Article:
Thanks for your reply on Vipassana classes. You're so right about the subjectivity of it. Kind of ironic isn't it? since meditation is about learning how to view the body and the world objectively as a witness. As long as we have an ego can we ever really view the world without some bit of subjectivity? Not to mention the issue of the genome, how much of our thoughts, perspectives, and behaviors are coded in our genes?
I'm a bit of a neuroscience buff, especially cognitive and behavioral neuroscience. I've always been interested in learning about meditation but really only started diving into it in the past year.
Out of everything I would have to say my favorite is Tae Kwon Do because its emphasis on leg work. I have very long flexible legs so they would be my strength, especially in sparring. My favorite activity in class though would be forms, I am addicted to them.
Oh, heh! 8-0
Basically I was wondering if it was really necessary to take the 10 day course. After reading "The Art of Living" and some other books on vipassana (I found @ http://dhammabooks.com/), in combination with what I already know about cognitive neuroscience, behavioral psych., how we form perceptions and associations based on raw sensory data, and the constantly fluctuating state of our electrons, I feel like I'm already doing it right.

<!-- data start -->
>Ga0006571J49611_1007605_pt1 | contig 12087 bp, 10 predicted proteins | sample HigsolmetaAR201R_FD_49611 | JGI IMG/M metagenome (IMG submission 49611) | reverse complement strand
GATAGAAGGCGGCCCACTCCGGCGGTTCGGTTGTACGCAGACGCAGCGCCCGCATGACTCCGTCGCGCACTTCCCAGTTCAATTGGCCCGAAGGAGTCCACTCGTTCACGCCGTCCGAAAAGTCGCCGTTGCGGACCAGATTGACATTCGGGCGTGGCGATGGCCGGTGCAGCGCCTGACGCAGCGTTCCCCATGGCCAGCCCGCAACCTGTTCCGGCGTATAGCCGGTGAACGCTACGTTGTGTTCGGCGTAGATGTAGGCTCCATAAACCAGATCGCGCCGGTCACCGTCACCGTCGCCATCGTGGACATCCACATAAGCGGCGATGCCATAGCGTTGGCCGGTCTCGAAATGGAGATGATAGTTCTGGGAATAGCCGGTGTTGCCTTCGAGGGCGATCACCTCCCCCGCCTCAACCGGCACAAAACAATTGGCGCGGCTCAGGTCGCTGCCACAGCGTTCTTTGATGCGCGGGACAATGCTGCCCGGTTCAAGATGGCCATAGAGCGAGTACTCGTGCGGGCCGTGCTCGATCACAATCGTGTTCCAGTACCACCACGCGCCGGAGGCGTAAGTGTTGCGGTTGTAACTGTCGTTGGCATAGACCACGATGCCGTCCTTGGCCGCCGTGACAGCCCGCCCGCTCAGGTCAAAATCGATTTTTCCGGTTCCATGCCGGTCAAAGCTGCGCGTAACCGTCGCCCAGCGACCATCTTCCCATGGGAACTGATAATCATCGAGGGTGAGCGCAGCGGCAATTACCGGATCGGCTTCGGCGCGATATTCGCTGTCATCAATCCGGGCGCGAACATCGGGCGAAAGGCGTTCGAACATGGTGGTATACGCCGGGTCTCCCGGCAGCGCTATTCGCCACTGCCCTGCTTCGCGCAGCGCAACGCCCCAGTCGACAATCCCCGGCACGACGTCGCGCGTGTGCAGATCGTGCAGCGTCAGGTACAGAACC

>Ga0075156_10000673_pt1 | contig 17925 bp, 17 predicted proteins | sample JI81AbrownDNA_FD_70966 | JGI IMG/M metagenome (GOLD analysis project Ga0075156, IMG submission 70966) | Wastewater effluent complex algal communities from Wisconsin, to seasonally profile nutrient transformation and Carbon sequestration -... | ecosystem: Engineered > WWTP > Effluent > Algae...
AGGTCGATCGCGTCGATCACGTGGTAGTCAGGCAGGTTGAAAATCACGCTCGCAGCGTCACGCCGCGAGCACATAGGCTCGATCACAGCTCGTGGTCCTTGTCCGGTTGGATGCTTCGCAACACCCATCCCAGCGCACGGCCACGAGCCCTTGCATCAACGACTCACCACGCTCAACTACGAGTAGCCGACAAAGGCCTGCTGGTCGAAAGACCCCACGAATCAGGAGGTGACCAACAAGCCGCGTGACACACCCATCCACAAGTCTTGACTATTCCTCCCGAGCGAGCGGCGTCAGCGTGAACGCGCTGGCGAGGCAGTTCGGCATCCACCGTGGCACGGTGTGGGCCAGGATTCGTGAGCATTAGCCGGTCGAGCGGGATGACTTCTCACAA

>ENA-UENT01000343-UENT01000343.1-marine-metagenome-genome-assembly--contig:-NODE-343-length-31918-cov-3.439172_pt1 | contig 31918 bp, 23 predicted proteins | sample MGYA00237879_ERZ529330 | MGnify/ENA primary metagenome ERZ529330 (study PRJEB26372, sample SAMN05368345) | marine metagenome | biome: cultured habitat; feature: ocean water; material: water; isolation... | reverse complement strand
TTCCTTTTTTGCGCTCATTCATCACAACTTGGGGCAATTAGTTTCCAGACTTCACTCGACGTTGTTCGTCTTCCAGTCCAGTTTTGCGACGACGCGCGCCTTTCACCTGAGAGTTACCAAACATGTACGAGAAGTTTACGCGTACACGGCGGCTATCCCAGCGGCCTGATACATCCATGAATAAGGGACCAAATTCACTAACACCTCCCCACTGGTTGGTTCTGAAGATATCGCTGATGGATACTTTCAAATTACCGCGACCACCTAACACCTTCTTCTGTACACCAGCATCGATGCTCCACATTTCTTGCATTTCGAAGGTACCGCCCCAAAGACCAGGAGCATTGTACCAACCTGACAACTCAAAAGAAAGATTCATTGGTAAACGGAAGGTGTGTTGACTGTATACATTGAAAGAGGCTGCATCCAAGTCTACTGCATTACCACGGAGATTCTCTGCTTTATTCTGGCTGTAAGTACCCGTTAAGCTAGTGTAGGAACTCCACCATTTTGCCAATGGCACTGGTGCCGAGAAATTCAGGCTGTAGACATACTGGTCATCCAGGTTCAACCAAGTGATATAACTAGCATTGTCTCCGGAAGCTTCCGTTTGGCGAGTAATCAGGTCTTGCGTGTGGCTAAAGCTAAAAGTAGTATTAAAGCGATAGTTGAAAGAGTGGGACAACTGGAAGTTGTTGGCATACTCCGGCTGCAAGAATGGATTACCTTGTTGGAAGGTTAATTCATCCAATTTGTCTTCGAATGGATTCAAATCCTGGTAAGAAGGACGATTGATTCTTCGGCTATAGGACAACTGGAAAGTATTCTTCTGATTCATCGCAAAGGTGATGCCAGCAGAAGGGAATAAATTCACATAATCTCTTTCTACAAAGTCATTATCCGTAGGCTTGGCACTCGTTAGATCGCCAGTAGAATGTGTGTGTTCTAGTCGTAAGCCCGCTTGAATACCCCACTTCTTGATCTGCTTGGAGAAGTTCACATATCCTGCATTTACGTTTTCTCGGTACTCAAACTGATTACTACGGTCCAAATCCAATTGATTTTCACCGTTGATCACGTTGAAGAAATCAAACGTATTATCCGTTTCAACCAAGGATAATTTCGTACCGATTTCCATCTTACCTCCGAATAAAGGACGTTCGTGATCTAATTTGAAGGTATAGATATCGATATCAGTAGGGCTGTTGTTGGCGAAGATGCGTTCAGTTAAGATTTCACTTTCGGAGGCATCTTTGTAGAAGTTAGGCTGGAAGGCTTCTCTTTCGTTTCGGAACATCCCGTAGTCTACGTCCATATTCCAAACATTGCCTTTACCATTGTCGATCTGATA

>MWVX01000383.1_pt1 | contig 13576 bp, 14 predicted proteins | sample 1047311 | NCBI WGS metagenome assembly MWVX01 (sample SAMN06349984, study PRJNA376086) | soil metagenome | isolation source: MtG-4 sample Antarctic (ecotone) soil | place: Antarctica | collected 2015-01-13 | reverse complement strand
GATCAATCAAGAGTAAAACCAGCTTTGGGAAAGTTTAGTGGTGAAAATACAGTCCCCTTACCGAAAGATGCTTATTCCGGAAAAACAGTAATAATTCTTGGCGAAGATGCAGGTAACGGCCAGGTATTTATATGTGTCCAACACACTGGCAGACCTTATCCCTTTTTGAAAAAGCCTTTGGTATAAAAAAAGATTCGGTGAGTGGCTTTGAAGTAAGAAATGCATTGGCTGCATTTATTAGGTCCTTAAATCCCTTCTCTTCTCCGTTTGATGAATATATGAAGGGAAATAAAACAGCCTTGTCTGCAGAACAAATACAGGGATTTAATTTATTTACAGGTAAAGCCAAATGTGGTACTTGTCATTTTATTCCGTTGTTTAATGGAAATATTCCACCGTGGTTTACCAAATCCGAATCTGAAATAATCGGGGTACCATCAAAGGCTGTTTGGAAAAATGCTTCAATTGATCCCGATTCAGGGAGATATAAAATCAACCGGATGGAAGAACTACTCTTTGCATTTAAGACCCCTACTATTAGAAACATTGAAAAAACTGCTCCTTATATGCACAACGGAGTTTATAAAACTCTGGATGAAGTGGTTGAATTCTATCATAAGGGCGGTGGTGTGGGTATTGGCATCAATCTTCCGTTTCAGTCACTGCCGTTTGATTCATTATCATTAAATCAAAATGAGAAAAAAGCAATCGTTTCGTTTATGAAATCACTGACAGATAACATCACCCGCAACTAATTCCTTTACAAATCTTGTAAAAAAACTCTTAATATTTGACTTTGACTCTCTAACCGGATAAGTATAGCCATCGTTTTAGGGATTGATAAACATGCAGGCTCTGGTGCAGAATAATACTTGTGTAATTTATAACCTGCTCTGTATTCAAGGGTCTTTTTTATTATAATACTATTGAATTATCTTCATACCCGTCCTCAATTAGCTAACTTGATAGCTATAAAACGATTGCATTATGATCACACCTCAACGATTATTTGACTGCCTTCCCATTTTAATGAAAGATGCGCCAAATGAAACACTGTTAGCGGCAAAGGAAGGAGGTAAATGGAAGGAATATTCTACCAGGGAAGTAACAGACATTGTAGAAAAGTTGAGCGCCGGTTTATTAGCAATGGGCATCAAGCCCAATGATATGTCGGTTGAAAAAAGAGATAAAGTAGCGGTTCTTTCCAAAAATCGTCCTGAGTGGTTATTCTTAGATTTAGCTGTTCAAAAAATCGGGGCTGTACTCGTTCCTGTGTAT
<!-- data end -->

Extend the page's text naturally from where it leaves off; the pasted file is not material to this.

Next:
Ok, now that I've written a book (lol), I think I'll also repost part of my original post...
"Can some one tell me what the benefit of going to the classes is compared to just reading up on the subject and goin' at it alone?...
I'd love to hear about anyone's experiences with the classes.
And I was also wondering why some people attend more than once."
I love to discuss this kind of stuff so anything you have to say I'm all ears :)
My training has been going very well! I had reached the level of advanced brown belt when sadly, during my Senior of high school, I had to quit due to the stress of school. This year though I have been reviewing my curriculum and I am almost caught up again.